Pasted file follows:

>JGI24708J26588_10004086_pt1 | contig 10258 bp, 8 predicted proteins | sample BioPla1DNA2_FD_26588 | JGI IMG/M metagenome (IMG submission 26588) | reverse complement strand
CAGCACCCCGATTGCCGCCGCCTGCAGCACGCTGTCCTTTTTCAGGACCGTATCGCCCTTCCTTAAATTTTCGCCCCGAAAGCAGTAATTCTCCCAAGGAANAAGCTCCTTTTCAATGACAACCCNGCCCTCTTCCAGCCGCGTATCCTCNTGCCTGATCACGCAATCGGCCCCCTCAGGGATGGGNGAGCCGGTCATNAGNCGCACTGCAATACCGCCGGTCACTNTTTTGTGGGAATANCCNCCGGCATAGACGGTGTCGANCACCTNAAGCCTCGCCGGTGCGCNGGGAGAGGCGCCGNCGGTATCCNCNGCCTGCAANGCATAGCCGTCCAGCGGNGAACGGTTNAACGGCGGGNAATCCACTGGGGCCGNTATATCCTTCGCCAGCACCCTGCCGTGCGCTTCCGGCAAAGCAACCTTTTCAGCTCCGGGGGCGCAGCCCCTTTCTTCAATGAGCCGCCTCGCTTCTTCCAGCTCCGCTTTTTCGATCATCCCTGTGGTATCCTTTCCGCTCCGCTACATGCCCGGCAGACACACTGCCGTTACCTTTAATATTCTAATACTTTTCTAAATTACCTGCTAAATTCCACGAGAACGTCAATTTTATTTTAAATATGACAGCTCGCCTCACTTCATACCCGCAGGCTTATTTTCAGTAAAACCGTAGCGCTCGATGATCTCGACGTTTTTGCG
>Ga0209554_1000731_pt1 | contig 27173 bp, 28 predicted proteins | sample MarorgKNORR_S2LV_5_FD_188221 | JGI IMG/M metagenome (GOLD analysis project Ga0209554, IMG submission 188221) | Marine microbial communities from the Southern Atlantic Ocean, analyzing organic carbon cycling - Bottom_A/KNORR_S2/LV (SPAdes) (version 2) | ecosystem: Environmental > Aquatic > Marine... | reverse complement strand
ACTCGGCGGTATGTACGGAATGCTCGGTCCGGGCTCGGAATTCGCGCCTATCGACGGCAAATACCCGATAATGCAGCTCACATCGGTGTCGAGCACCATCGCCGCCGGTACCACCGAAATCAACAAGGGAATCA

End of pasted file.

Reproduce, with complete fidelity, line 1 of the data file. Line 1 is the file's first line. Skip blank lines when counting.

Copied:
>JGI24708J26588_10004086_pt1 | contig 10258 bp, 8 predicted proteins | sample BioPla1DNA2_FD_26588 | JGI IMG/M metagenome (IMG submission 26588) | reverse complement strand